Wednesday, September 9, 2015


You probably heard a lot about annulments and the Catholic Church today.

This is great news for people who want an annulment but is meeting with mixed reviews by those who will be in charge of granting them.  So here are a couple of things to keep in mind while this gets sorted out.

1. The Church is not in the business of granting annulments, the state is.  Tell a canon lawyer that you want an annulment and he will sigh and roll his eyes and say as much.  It is impossible for the Church to nullify a marriage, the Church can simply recognize that there was a "fatal flaw" of sorts and that a sacramental marriage was never truly established.  

2. Pope Francis wants the costs greatly reduced.  In many places, such as the Diocese of Cleveland, it is already a free service of the diocese.  But for those in other places this is great news.

Now to be sure, the nullity process is cumbersome and I have long wished that it could be simplified. But part of the lengthening of the process was to put safeguards in place to protect the people involved as well as the upholding of the sanctity and indissolubility of marriage.  So now, many of the safeguards that were put in to place to make sure that there were no abuses to the system are being removed which will greatly cut down on the time and fuss.  

If I read correctly, the final buck stops with the bishop to make the final call (there has GOT to be a way around this) instead of a Tribunal judge.  The bishop must already confirm every Catholic in the diocese, approve all major work projects, run seminaries, hospitals, and school systems, speak out on important topics, and a billion other things that I won' even think of (please. Lord, NEVER make me a bishop) and now he must determine every nullity case in the diocese.  So now, not only does he have to review every case, there is now a time limit set by the pope.  How careful will a bishop be able to be?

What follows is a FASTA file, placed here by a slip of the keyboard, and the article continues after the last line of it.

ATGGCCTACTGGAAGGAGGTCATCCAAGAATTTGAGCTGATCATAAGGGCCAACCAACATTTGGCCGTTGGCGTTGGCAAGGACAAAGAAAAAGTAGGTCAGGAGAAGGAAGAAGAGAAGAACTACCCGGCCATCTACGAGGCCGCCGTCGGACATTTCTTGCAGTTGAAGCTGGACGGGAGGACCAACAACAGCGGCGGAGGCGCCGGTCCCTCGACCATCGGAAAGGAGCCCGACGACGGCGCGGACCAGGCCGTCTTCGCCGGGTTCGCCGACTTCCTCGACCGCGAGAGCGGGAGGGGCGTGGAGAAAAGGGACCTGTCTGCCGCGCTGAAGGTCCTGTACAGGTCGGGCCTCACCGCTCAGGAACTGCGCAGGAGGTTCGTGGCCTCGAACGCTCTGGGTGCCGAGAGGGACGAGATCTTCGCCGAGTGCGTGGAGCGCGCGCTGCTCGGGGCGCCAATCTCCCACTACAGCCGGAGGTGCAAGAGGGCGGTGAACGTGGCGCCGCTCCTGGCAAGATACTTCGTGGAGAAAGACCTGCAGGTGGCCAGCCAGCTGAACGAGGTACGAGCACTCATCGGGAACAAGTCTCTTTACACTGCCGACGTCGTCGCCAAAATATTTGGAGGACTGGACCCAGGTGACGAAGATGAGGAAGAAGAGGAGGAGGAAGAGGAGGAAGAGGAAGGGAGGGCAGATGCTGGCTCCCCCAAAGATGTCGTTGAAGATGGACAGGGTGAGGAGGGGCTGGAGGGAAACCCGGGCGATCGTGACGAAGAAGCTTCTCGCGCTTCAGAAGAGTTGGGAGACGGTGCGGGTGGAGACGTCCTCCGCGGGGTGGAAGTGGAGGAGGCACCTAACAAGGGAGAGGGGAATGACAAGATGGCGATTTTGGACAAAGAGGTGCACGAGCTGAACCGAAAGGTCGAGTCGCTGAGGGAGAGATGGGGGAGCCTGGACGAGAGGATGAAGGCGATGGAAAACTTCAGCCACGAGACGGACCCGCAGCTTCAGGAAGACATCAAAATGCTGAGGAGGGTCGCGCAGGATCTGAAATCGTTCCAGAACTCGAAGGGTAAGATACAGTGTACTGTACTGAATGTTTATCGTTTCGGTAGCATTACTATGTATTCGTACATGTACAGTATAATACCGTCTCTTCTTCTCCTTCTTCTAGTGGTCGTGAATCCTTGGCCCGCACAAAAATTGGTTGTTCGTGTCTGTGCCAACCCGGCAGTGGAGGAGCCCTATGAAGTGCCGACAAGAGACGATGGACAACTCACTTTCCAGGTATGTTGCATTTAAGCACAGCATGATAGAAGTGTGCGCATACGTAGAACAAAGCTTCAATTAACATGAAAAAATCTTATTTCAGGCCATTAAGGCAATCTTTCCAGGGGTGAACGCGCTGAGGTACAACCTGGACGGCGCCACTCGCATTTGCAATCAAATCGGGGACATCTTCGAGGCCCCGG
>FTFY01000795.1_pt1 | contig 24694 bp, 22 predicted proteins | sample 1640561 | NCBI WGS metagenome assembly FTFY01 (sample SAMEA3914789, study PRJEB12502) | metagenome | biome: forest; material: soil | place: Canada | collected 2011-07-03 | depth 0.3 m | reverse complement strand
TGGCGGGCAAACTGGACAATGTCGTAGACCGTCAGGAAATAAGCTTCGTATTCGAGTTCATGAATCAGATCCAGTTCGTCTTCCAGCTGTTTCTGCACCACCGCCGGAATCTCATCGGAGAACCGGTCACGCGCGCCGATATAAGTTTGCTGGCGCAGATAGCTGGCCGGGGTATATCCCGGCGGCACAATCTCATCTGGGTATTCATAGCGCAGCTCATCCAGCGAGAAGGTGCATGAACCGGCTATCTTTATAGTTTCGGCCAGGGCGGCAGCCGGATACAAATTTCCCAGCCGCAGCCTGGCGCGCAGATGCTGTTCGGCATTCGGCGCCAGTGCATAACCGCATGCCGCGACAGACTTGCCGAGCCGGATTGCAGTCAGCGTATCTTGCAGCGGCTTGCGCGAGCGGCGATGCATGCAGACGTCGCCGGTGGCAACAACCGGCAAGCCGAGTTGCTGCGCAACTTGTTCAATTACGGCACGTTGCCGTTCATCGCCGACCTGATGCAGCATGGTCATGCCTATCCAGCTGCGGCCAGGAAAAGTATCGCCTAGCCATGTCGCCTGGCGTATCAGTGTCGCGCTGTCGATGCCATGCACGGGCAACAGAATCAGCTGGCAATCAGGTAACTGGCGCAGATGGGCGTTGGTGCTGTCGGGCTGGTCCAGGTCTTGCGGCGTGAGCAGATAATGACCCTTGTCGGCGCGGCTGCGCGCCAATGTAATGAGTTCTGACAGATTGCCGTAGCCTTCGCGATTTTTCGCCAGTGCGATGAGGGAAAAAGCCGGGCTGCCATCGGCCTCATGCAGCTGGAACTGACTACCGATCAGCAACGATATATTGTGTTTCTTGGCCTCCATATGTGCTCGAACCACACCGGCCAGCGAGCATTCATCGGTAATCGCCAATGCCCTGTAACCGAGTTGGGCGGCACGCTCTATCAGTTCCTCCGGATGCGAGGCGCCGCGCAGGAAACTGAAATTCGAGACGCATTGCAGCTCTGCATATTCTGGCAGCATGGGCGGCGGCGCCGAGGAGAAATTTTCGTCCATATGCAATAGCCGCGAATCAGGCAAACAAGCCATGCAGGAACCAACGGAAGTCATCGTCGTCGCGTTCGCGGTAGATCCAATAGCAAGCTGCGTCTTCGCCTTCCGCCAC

So here is the problem that each bishop much work out before December 9th:

1. You will have to find a new way to pay for this process.
2. You will have to personally find a way to handle the cases.
3. You must do it more quickly.

It reminds me of a sign I saw in store once: 

You may pick two of the following:
You may have your project done - 
       1. Quickly
       2. Cheaply
       3. Well

Alright bishops:  There is your mandate.  You do not get to choose to you must do all three.

I am both excited about this and worried.  

1 comment:

Anonymous said...

worried? . . . . so am I